Schizophrenia


Biology


5-11-04

Schizophrenia is a devastating brain disorder affecting people worldwide of all ages, races, and economic levels. It causes personality disintegration and loss of contact with reality (Sinclair). It is the most common psychosis and it is estimated that one percent of the U.S. population will be diagnosed with it over the course of their lives (Torrey 2). Recognition of this disease dates back to the 1800\'s when Emil Kraepelin concluded after a comprehensive study of thousands of patients that a "state of dementia was supposed to follow precociously or soon after the onset of the illness." Eugene Bleuler, a famous Swiss psychiatrist, coined the term "schizophrenia," referring to what he called the "splitting of the various psychic functions" (Honig 209-211).
Having a "split personality" is often incorrectly associated with schizophrenia. Possessing multiple personalities on different occasions is a form of neurosis vice psychosis (Chapman). Symptoms most commonly associated with schizophrenia include delusions, hallucinations, and thought disorder (Torrey 1). Delusions are irrational ideas, routinely absurd and outlandish. A patient may believe that he or she is possessed of great wealth, intellect, importance or power. Sometimes the patient may think he is George Washington or another great historical person (Chapman). Hallucinations are common, particularly auditory, as voices in the third person or commenting upon the patient\'s thoughts and actions (Arieti). Persons may also hear music or see nonexistent images (Sinclair). Schizophrenic thought disorder is the diminished ability to think clearly and logically (Torrey 2). Many times, schizophrenics invent new words
(called neologisms) with unique meanings (Chapman). Often it is apparent by disconnected and meaningless language that renders the person incapable of participating in conversation and contributing to his alienation from his family, friends, and society (Torrey 2).
There appears to be three major subtypes of Schizophrenia: paranoid, hebephrenic, and catatonic. Delusions, often of prosecution, are prominent in the paranoid type (Arieti). Hebephrenic schizophrenia is characterized by thought disorder, chaotic language, silliness, and giggling (Eysenck, Arnold, and Meili 961-962). In the catatonic form, the person may sit, stand, or lie in fixed postures or attitudes for weeks or months on end. The person may also have a symptom known as "waxy flexibility" in which the victim will maintain positions of the body in which he is put for long periods of time, even if they are uncomfortable (Arieti). There have been many theories to explain what causes schizophrenia. Heredity, stress, medical illness, and physical injury to the brain are all thought to be factors but research has not yet pinpointed the specific combination of factors that produce the disease (Sinclair). While schizophrenia can affect anyone at any point in life, it is somewhat more common in those persons who are genetically predisposed to the disease (Torrey 3). Studies have shown that approximately 12% of the offspring will be schizophrenic if one parent has the disorder and 50% if both parents have the disorder. This may be due to the fact that the offspring are reared in an environment other than normal. Although statistics from adoption agencies show that these rates are more affected by genes rather than environment (Chapman). Three-quarters of persons with schizophrenia develop the disease between 16 and 25 years of age. Onset is uncommon after age 30, and rare after age 40 (Torrey 3). Psychiatric patients are generally insulted by contentions that their trouble was brought on by bad parenting, childhood trauma, or week character (Willwerth 79). Sigmund Freud has suggested that schizophrenia is developed from a lack of affection in the mother-infant relationship in the first few weeks after birth. Increased levels of the neurotransmitter dopamine in the brain\'s left hemisphere and lowered glucose levels in the brain\'s frontal lobes have been coupled to schizophrenic episodes (Chapman).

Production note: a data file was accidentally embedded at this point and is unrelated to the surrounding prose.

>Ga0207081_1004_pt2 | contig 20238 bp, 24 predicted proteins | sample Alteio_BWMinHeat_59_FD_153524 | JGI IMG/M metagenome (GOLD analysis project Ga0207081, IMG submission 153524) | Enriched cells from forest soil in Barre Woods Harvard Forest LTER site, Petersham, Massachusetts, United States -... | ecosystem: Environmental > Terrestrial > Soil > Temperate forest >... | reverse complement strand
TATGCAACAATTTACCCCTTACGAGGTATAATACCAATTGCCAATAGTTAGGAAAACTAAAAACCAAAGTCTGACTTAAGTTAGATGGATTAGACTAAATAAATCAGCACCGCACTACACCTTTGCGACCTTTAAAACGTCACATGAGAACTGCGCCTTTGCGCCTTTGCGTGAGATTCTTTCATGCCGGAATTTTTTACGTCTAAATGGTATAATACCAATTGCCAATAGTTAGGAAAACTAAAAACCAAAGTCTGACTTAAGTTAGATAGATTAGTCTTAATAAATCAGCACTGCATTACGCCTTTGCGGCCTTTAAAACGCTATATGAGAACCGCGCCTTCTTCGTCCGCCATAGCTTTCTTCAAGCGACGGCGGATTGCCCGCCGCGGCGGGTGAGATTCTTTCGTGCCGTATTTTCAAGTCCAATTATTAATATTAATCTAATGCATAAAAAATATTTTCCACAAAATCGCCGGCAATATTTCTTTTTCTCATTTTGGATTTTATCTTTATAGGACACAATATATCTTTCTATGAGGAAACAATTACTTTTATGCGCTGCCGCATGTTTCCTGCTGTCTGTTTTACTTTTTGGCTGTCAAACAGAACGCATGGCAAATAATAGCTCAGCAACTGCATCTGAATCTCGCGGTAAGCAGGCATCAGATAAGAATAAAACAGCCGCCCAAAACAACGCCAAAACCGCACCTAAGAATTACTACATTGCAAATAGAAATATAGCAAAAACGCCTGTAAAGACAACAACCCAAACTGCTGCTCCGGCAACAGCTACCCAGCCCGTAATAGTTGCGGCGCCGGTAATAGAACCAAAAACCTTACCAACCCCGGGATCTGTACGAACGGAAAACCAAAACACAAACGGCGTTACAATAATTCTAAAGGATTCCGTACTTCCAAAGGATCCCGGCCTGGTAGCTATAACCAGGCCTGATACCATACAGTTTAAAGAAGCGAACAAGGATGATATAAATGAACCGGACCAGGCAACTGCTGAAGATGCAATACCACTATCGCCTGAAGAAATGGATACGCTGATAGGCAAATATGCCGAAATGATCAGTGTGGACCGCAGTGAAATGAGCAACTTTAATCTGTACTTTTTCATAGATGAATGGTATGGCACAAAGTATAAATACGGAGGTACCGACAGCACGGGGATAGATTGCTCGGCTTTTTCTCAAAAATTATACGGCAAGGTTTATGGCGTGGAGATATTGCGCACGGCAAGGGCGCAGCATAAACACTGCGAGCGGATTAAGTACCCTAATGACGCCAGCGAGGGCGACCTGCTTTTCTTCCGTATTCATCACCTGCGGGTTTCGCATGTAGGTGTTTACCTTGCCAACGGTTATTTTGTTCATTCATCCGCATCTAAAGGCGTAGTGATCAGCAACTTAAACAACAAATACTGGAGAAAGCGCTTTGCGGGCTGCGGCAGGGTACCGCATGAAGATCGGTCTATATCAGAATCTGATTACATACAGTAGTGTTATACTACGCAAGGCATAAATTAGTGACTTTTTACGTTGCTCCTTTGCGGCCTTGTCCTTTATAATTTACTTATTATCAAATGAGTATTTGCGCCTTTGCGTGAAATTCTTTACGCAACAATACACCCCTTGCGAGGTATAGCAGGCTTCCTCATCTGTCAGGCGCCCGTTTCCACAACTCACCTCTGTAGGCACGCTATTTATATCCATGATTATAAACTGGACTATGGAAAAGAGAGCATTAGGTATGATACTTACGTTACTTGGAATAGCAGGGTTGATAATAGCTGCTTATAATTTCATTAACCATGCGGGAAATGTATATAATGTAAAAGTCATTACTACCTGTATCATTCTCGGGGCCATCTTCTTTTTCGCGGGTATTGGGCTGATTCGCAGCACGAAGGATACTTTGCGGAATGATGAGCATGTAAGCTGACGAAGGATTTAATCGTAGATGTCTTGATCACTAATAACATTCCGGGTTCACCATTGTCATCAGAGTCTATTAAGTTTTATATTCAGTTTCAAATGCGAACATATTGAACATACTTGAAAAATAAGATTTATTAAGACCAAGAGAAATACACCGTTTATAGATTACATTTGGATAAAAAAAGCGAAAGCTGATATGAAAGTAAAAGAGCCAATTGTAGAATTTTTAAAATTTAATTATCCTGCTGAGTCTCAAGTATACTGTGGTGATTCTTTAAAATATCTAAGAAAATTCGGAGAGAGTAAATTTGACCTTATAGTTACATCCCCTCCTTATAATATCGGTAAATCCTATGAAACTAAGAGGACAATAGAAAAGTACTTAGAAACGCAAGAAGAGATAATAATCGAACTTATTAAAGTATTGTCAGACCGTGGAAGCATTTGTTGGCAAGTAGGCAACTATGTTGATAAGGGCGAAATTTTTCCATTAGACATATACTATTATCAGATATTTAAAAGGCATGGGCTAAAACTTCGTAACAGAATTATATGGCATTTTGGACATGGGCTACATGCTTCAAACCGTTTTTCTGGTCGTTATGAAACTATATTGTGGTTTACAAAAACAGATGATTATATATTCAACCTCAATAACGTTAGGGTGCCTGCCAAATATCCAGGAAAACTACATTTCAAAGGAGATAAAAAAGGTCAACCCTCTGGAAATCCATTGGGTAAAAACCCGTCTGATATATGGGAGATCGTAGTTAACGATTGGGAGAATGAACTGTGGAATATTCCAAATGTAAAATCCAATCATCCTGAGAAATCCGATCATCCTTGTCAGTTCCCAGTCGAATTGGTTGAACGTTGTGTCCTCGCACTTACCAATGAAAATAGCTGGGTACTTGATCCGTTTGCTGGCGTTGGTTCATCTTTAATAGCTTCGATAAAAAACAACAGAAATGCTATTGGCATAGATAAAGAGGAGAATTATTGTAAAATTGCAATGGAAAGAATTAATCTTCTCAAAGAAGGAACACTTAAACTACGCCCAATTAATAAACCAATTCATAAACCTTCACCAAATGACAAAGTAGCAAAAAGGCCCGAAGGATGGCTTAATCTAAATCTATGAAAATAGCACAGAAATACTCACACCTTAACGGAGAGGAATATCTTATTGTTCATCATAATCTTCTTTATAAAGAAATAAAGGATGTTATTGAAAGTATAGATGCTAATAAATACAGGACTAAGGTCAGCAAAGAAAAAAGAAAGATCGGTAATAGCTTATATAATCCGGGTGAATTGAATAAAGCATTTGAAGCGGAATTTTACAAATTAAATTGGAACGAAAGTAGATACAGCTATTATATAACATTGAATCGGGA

Treatment for schizophrenia includes electroconvulsive treatment (shock therapy), psychosurgery, psychotherapy, and the use of antipsychotic medications (Torrey 5). Shock therapy is the application of electrical current to the brain (Long). In 1937, shock therapy was first introduced and was the popular mode of treatment until the late 1950\'s (Chapman). It is effective in the most severe catatonic forms of schizophrenia, but its use in other forms is debatable (Eysenck, Arnold, and Meili 964-965). Psychosurgery became common in the 1940\'s and 1950\'s but is now in disrepute. Lobotomies, most often removal of the frontal lobes, was